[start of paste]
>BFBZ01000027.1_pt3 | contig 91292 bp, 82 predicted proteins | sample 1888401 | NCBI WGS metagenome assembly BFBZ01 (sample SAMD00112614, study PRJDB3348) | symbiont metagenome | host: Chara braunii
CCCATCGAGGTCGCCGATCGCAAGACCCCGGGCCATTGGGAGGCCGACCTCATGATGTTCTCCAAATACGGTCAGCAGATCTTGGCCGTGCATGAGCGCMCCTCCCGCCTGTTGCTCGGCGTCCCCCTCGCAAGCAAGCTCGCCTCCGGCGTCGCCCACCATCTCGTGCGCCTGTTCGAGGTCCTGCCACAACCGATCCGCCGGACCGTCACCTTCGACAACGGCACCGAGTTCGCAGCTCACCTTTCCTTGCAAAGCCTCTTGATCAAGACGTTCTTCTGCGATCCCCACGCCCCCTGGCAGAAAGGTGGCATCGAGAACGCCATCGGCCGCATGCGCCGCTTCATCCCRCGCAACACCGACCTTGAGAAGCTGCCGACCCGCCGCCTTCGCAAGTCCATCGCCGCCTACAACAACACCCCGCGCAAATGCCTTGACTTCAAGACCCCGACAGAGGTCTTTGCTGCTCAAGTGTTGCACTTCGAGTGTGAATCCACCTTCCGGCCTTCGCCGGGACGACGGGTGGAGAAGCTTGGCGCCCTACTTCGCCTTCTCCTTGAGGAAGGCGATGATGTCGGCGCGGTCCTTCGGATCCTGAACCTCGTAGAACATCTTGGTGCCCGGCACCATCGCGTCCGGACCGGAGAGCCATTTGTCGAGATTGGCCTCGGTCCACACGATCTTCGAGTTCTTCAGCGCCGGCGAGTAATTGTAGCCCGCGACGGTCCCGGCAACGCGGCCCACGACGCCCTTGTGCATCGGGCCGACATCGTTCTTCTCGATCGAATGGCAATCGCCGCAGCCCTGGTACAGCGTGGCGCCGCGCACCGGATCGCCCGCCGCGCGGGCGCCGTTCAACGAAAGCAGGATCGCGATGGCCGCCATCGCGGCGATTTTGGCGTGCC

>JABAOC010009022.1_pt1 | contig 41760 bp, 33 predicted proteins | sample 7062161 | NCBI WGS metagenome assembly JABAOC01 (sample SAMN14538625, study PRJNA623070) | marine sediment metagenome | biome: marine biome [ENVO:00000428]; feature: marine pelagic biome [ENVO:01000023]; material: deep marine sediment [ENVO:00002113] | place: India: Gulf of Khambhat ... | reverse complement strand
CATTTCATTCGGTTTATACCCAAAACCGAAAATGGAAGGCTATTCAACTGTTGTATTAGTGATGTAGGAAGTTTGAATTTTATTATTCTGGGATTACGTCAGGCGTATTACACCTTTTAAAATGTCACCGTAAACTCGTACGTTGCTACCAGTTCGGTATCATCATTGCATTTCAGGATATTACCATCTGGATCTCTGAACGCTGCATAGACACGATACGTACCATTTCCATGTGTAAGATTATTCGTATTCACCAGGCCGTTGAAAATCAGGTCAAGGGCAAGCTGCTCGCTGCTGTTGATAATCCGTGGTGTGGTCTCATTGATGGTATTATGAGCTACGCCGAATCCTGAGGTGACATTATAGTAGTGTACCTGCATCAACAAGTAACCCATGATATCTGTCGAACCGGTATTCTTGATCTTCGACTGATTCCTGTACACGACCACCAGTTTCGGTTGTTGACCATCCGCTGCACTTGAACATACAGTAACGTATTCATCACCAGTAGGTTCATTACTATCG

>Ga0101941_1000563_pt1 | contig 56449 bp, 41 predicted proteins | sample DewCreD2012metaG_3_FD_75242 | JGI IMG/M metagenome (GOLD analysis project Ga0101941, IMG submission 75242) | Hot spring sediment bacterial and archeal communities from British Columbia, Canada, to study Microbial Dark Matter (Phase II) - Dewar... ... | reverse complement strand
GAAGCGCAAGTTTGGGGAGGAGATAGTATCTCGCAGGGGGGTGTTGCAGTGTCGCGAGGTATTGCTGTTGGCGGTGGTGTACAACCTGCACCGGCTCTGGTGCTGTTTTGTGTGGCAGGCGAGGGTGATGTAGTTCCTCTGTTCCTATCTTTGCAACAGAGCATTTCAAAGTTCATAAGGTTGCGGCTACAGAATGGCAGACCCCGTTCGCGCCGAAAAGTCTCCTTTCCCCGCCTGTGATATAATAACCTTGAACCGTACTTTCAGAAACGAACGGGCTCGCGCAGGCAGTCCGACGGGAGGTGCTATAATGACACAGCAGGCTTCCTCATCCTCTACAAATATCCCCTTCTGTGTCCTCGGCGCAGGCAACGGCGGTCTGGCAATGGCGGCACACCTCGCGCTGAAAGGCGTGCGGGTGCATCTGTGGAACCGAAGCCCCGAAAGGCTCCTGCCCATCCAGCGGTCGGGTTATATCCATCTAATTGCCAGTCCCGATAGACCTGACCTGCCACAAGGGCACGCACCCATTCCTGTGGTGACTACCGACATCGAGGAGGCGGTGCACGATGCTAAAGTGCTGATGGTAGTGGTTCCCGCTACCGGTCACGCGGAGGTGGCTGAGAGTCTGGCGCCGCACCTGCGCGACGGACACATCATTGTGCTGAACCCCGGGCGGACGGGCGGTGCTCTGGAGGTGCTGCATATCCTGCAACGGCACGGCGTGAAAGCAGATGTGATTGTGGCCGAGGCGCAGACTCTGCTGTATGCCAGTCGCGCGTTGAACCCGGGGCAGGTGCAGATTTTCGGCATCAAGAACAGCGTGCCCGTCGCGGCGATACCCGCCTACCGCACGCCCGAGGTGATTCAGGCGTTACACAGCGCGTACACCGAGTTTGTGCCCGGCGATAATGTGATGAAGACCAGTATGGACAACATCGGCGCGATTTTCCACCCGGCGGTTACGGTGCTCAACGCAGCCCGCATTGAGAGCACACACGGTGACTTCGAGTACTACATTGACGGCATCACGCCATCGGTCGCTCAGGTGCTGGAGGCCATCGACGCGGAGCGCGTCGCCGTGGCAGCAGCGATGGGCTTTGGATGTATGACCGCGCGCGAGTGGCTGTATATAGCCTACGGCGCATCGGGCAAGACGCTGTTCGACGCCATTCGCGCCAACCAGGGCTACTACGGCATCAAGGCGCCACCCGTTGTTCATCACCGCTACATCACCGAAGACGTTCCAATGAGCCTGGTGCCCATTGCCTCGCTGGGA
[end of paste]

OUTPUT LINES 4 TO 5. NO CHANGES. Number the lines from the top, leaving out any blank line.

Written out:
CATTTCATTCGGTTTATACCCAAAACCGAAAATGGAAGGCTATTCAACTGTTGTATTAGTGATGTAGGAAGTTTGAATTTTATTATTCTGGGATTACGTCAGGCGTATTACACCTTTTAAAATGTCACCGTAAACTCGTACGTTGCTACCAGTTCGGTATCATCATTGCATTTCAGGATATTACCATCTGGATCTCTGAACGCTGCATAGACACGATACGTACCATTTCCATGTGTAAGATTATTCGTATTCACCAGGCCGTTGAAAATCAGGTCAAGGGCAAGCTGCTCGCTGCTGTTGATAATCCGTGGTGTGGTCTCATTGATGGTATTATGAGCTACGCCGAATCCTGAGGTGACATTATAGTAGTGTACCTGCATCAACAAGTAACCCATGATATCTGTCGAACCGGTATTCTTGATCTTCGACTGATTCCTGTACACGACCACCAGTTTCGGTTGTTGACCATCCGCTGCACTTGAACATACAGTAACGTATTCATCACCAGTAGGTTCATTACTATCG

>Ga0101941_1000563_pt1 | contig 56449 bp, 41 predicted proteins | sample DewCreD2012metaG_3_FD_75242 | JGI IMG/M metagenome (GOLD analysis project Ga0101941, IMG submission 75242) | Hot spring sediment bacterial and archeal communities from British Columbia, Canada, to study Microbial Dark Matter (Phase II) - Dewar... ... | reverse complement strand